• Kafer, Alison. 2013. Feminist, queer, crip. Bloomington: Indiana University Press. ISBN 9780253009340
  • Khakpour, Porochista. 2018. Sick: a memoir. ISBN 9780062428738
  • Levins Morales, Aurora. 2019. Medicine stories: essays for radicals. ISBN 9781478001904
  • Lewis, Talia A. Disability Justice In the Age of Mass Incarceration: Perspectives on Race, Disability, Law & Accountability, Northeastern University School of Law, Public Interest Law Syllabus, Summer 2016. goo.gl/uwGIB0. Course Archive: #DisabilityJusticeNUSL.
  • Moore, Leroy F. Jr. 2017. Black disabled art history 101. San Francisco, CA: Xochitl Justice Press. ISBN 9781942001577
  • Onazi, Oche. 2020. An African Path to Disability Justice Community, Relationships and Obligations. doi:10.1007/978-3-030-35850-1.
  • Patterson, Jennifer, and Tourmaline. 2016. Queering sexual violence: radical voices from within the anti-violence movement. ISBN 9781626012738
  • Piepzna-Samarasinha, Leah Lakshmi. 2018. Care work: dreaming disability justice.
  • Lorde, Audre. 2007. The cancer journals. San Francisco, CA: Aunt Lute Books. ISBN 9781879960268
  • Luczak, Raymond. 2015. QDA: a queer disability anthology. ISBN 9781310957147
  • Roberts, Dorothy E. 1997. Killing the Black Body: Race, Reproduction, and the Meaning of Liberty.
  • Schalk, Sami. 2018. Bodyminds reimagined : (dis)ability, race, and gender in black women's speculative fiction. ISBN 9780822370734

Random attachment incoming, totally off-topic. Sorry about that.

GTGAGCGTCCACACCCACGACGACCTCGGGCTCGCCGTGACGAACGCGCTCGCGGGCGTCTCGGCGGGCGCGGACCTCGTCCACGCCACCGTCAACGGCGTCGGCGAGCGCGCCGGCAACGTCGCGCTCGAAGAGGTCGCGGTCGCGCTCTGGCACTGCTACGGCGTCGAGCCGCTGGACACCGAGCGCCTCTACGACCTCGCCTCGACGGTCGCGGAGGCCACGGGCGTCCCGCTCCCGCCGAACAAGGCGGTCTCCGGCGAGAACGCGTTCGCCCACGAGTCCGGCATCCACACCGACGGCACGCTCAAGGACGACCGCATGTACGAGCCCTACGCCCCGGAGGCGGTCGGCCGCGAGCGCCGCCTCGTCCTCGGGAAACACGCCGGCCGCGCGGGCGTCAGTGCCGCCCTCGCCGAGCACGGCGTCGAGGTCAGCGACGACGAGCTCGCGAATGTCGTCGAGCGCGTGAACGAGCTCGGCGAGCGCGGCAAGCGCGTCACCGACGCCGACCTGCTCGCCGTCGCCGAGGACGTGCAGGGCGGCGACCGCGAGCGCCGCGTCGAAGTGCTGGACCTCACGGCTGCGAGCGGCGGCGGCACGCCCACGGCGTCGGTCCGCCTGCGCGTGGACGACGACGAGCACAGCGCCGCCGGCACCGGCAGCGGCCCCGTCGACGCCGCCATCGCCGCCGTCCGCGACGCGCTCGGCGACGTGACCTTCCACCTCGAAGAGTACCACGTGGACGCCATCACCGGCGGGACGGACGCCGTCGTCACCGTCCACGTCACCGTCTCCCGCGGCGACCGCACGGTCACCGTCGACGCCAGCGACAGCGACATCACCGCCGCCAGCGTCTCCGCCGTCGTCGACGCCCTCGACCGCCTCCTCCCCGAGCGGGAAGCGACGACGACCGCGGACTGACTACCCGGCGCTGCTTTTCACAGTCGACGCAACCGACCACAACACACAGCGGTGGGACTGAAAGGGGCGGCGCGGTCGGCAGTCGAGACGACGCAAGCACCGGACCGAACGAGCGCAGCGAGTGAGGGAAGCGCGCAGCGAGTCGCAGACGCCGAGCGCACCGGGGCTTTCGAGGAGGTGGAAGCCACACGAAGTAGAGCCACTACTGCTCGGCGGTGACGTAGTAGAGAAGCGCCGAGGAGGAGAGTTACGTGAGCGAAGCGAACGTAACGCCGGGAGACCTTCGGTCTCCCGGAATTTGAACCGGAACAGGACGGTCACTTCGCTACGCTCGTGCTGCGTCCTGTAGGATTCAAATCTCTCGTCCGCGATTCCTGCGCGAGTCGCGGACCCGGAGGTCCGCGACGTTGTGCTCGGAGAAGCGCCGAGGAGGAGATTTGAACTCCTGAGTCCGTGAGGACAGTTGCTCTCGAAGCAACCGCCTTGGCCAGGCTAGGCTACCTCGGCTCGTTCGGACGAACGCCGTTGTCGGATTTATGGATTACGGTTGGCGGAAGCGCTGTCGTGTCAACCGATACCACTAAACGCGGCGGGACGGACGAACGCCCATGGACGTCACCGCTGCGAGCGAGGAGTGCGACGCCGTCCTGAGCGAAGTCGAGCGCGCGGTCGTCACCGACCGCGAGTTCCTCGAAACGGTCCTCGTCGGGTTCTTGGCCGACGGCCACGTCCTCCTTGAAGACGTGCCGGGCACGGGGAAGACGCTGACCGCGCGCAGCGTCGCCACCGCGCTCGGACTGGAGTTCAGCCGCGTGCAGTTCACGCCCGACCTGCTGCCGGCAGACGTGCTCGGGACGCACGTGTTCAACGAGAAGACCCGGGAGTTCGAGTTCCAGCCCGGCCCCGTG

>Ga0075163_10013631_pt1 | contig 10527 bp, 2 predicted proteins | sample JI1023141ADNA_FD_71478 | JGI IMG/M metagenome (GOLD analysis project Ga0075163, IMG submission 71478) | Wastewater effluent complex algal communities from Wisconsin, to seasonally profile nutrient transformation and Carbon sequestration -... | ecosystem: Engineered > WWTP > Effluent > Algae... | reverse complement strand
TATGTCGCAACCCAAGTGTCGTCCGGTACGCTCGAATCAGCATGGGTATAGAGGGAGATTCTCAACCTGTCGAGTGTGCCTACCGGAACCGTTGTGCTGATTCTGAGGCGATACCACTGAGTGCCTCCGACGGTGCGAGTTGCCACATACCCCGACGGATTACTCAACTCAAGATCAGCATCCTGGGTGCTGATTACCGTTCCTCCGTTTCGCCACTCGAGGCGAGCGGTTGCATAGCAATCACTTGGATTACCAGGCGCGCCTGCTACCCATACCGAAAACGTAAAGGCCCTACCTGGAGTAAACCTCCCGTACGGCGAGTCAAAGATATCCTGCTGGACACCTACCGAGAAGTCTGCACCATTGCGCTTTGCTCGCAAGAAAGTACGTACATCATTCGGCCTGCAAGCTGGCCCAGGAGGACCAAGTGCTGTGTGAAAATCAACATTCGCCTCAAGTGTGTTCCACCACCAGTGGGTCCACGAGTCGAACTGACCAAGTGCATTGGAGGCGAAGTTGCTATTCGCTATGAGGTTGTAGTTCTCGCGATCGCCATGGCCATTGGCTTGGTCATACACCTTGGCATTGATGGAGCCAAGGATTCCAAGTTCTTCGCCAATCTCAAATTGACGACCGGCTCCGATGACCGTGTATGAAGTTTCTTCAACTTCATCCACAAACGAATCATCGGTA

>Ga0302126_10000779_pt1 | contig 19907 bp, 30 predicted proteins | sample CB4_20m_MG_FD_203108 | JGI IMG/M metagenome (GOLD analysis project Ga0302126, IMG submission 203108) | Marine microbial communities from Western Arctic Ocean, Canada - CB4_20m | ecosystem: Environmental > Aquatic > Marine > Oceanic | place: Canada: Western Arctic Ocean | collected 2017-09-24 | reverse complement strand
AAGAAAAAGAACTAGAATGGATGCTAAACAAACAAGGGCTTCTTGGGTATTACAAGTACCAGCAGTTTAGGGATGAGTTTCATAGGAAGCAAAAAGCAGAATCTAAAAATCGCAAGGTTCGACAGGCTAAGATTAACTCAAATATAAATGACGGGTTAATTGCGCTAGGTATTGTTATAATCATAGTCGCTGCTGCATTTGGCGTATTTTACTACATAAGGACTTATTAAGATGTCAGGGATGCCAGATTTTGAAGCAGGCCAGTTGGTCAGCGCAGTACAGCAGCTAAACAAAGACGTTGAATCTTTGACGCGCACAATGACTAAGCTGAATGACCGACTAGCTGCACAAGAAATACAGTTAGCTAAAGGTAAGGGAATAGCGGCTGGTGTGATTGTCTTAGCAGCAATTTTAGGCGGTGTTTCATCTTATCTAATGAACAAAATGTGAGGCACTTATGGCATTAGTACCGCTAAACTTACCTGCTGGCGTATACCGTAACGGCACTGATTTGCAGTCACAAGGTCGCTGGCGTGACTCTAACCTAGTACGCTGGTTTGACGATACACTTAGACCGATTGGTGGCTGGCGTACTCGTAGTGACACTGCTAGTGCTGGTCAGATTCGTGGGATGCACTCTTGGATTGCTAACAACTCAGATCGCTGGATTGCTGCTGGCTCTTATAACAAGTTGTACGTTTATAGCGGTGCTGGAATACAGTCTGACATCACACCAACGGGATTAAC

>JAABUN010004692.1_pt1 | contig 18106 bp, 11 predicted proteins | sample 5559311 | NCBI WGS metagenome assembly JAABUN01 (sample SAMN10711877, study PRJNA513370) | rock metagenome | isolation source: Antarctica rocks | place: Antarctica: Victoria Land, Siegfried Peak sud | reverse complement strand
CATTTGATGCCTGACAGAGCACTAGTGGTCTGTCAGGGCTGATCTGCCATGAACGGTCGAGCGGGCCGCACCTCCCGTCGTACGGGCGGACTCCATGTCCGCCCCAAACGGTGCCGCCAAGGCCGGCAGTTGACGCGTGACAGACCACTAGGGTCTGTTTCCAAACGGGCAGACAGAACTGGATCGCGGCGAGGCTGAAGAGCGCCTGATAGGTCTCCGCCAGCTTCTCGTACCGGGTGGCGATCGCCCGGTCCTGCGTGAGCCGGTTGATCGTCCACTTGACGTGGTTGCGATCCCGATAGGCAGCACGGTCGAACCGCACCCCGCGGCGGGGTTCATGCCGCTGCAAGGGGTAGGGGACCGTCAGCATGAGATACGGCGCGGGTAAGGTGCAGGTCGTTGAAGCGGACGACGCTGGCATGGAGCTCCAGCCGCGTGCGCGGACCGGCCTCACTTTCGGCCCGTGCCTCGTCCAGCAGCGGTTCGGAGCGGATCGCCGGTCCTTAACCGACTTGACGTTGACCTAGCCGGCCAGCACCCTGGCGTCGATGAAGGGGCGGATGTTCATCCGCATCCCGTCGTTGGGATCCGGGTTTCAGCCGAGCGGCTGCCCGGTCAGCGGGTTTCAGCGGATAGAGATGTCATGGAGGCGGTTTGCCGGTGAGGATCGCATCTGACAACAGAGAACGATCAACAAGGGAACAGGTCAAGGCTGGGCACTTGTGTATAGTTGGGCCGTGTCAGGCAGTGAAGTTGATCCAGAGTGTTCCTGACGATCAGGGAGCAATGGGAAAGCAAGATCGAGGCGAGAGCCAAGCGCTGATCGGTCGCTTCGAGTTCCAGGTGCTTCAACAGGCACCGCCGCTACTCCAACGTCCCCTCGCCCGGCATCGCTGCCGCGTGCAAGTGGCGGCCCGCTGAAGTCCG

• Sicolo, Paola Silvana, and Alejandra Marchevsky. 2019. Enabling Disability Justice: Toward A Transformation of Latin American Studies. ISBN 9781085585491
  • Sins Invalid (Organization). 2019. Skin, tooth, and bone: the basis of movement is our people : a disability justice primer. ISBN 9781647133658
  • Washington, Harriet A. 2010. Medical Apartheid The Dark History of Medical Experimentation on Black Americans from Colonial Times to the Present. Paw Prints. ISBN 9780767915472
  • Wong, Alice. 2018. Resistance and hope: essays by disabled people.

External links[edit]

References[edit]

  1. ^ a b c d e f g h i Piepzna-Samarasinha, Leah Lakshmi (2018). Care Work: Dreaming Disability Justice. Vancouver, BC, Canada: Arsenal Pulp Press. ISBN 978-1-55152-738-3.